Hypnotics with a relatively short half-life may be more likely to result in transient rebound insomnia after discontinuance and in pharmacodynamic tolerance and adaptation to the hypnotic effect, with resultant diminished effectiveness during the end of each night's use (early morning insomnia) and, possibly, increased daytime anxiety. However, despite zolpidem's short half-life, the manufacturer states that increased wakefulness during the last third of the night and objective evidence of rebound insomnia following discontinuance of zolpidem tartrate as conventional tablets have not been observed in clinical trials to date, although there was subjective evidence of impaired sleep on the first posttreatment night in geriatric patients receiving zolpidem tartrate as conventional tablets in doses that exceeded the recommended geriatric dose of 5 mg. Rebound insomnia was observed in two 3-week clinical trials on the first night after abrupt discontinuance of zolpidem tartrate as extended-release tablets, but there was no worsening compared with baseline on the second night. In a 24-week clinical trial evaluating zolpidem tartrate extended-release tablets administered as needed 3-7 nights per week, a rebound effect was observed within the first month for total sleep time, but not for WASO, during the first night that the drug was not used; however, no further rebound insomnia was observed after the first month or after final treatment discontinuance.
In addition, hypnotics with relatively short half-lives may be less likely to result in residual daytime sedative effects and in impaired psychomotor and mental performance during continued therapy. Residual daytime sedative effects of zolpidem were evaluated in several placebo-controlled studies in healthy adults and in geriatric individuals. A small but statistically significant decrease in performance (determined by the Digit Symbol Substitution test [DSST]) was observed in some adults and geriatric individuals receiving zolpidem tartrate as conventional tablets compared with those receiving placebo. Several studies of zolpidem tartrate as conventional tablets in adults with insomnia found no evidence of residual daytime sedative effects, determined by DSST, the Multiple Sleep Latency Test (MSLT), and patient rating of alertness. In studies of zolpidem tartrate extended-release tablets (given at recommended doses) in adult and geriatric patients, neurocognitive tests performed 8 hours after a dose and patient reports of sedation revealed no evidence of decreased performance or next-day residual effects. However, during the 3-week clinical trials evaluating the extended-release tablets, next-day somnolence was reported by 15 or 2% of adults receiving zolpidem or placebo, respectively, and by 6 or 5% of geriatric patients receiving zolpidem or placebo, respectively. In the 24-week clinical trial, the overall incidence of next-day somnolence was 5.7 or 2% in patients receiving zolpidem tartrate as extended-release tablets or placebo, respectively. The minimal effect of zolpidem on sleep stages at usual hypnotic dosages may offer a therapeutic advantage. However, the fact that zolpidem has minimal anxiolytic and muscle relaxant properties at usual hypnotic doses also should be considered. Blood concentrations of zolpidem may be high enough in some patients on the morning after use to impair performance of activities that require alertness, including driving, and the US Food and Drug Administration (FDA) states that all drugs used in the management of insomnia can impair driving and performance of activities that require alertness on the morning after use. For additional information,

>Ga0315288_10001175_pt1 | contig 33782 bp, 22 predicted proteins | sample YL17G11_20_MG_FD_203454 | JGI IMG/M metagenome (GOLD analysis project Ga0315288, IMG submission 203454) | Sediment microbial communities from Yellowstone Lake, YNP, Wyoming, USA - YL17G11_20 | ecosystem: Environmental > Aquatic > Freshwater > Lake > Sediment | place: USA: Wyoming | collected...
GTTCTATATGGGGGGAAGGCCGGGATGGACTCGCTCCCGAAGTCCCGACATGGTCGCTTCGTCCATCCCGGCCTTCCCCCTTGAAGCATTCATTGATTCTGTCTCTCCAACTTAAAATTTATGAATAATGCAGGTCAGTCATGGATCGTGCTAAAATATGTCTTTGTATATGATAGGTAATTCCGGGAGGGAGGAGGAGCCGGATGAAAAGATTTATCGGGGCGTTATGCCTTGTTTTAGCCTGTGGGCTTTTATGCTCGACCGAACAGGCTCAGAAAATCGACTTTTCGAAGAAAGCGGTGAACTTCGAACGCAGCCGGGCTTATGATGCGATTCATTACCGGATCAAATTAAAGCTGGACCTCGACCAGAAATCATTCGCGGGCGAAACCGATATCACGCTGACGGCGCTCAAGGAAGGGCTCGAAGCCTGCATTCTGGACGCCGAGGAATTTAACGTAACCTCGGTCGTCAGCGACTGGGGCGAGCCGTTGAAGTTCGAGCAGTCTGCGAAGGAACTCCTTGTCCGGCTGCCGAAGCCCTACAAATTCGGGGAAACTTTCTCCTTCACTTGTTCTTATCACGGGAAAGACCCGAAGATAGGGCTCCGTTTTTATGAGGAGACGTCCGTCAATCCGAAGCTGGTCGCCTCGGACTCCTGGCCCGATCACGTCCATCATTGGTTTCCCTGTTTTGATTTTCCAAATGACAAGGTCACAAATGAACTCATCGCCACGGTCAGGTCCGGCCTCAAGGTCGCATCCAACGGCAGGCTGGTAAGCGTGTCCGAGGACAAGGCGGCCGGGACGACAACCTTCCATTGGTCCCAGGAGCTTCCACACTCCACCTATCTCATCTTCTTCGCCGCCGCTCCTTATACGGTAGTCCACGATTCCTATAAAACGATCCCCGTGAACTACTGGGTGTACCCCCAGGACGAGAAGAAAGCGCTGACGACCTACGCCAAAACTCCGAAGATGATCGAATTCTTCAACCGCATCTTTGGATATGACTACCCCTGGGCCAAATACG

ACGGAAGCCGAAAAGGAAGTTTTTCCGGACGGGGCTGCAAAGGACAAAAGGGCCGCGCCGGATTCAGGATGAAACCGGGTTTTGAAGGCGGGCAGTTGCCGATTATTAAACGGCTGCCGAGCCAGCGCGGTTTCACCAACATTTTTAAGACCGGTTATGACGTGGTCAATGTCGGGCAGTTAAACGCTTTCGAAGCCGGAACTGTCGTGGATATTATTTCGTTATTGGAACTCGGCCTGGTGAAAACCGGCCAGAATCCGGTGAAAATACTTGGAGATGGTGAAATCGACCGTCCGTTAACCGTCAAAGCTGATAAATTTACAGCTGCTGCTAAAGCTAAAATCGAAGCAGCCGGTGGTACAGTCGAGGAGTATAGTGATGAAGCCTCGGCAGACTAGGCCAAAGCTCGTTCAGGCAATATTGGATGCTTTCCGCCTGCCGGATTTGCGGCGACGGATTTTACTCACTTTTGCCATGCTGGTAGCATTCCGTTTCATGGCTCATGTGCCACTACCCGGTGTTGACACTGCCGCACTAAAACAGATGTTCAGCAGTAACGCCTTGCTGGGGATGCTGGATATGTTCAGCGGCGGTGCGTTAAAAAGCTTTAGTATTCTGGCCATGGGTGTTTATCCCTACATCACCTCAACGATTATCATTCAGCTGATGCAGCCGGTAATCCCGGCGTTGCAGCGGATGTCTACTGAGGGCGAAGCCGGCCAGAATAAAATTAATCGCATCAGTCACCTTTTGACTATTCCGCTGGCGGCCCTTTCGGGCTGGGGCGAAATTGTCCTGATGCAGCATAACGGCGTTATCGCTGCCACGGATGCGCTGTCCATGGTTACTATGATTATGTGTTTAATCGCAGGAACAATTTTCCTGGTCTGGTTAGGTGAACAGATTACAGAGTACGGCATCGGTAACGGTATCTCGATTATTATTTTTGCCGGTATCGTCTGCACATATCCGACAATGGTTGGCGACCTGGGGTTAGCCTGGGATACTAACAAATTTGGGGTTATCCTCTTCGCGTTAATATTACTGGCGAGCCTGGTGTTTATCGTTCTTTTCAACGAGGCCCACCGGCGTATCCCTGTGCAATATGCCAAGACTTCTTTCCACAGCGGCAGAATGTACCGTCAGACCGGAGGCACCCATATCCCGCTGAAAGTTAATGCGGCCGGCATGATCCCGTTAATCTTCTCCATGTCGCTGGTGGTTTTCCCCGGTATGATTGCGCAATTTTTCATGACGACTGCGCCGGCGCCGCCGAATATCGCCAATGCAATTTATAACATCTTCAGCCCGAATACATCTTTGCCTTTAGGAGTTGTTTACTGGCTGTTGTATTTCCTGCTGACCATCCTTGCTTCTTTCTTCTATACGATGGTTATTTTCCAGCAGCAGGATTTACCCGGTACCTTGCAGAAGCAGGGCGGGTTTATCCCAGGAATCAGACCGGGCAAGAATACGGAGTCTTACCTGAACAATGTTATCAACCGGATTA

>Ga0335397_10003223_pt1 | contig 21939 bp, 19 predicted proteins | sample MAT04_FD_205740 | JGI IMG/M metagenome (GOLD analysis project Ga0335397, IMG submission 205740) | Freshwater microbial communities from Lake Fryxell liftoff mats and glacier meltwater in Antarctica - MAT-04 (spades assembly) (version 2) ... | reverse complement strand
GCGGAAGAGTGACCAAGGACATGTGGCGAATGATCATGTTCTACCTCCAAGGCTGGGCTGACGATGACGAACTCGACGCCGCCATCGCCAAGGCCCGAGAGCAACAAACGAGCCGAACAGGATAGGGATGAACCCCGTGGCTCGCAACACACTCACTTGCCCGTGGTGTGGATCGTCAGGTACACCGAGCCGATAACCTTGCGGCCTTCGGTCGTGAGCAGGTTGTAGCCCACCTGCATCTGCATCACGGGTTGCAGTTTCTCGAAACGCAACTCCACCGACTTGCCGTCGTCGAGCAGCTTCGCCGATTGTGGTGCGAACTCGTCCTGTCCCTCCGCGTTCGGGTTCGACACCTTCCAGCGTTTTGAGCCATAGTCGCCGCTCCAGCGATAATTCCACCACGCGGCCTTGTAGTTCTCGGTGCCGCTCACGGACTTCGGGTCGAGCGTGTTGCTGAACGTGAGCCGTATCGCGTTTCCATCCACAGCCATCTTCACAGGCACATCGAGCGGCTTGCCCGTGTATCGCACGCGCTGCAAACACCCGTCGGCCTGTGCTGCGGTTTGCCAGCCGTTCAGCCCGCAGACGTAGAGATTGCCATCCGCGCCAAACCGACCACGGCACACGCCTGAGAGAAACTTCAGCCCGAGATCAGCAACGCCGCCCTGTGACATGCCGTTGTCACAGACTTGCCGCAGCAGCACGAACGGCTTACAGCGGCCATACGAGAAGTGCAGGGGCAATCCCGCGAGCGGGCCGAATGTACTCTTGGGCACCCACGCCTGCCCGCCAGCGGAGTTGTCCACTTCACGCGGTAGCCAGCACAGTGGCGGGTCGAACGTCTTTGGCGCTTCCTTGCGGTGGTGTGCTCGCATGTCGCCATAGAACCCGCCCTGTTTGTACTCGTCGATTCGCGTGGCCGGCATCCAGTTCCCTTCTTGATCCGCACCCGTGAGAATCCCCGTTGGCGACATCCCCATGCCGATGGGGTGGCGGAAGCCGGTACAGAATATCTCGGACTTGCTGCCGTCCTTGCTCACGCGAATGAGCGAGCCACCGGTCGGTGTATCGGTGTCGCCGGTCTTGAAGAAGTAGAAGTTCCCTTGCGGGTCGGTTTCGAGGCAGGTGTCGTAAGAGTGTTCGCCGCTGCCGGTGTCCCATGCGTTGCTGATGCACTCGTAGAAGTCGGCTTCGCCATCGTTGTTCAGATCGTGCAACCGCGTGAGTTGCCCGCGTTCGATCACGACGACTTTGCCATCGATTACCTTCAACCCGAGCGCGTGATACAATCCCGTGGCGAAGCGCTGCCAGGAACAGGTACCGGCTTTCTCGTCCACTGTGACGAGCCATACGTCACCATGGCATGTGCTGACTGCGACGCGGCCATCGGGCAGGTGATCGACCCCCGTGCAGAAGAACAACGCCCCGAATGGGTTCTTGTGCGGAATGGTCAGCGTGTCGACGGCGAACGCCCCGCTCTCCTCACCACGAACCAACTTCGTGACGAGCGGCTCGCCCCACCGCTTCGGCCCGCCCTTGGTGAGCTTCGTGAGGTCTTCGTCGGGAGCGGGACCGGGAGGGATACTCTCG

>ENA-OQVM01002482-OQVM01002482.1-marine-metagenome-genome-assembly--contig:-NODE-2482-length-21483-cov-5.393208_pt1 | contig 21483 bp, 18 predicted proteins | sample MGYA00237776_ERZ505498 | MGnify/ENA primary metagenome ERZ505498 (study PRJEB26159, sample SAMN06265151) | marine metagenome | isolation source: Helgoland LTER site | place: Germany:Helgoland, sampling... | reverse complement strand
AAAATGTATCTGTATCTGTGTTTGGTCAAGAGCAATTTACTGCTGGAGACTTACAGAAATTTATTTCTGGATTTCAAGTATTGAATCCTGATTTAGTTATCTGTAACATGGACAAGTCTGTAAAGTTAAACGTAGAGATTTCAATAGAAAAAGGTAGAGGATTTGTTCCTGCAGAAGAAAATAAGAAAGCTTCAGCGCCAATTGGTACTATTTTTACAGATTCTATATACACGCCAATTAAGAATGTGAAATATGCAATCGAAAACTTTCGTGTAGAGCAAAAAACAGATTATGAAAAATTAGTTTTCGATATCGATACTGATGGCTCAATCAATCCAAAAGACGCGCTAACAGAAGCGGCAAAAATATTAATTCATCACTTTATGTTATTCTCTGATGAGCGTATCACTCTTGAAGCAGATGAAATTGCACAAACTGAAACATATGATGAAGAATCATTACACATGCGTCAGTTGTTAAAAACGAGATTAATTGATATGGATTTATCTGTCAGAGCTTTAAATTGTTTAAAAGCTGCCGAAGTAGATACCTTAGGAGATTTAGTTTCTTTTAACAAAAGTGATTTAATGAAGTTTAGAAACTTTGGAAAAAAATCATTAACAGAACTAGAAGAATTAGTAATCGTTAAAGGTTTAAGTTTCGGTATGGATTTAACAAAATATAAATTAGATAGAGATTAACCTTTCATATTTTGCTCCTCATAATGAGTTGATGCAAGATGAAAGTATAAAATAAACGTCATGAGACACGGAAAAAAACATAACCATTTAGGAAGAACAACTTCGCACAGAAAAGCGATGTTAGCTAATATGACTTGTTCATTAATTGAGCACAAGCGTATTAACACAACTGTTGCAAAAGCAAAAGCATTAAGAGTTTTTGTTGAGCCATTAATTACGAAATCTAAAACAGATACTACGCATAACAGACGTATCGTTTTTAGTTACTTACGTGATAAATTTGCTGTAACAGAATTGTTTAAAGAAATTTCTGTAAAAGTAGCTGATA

Additional experience is needed to elucidate more fully the comparative efficacy and safety of zolpidem and benzodiazepines. For additional information on the management of insomnia, .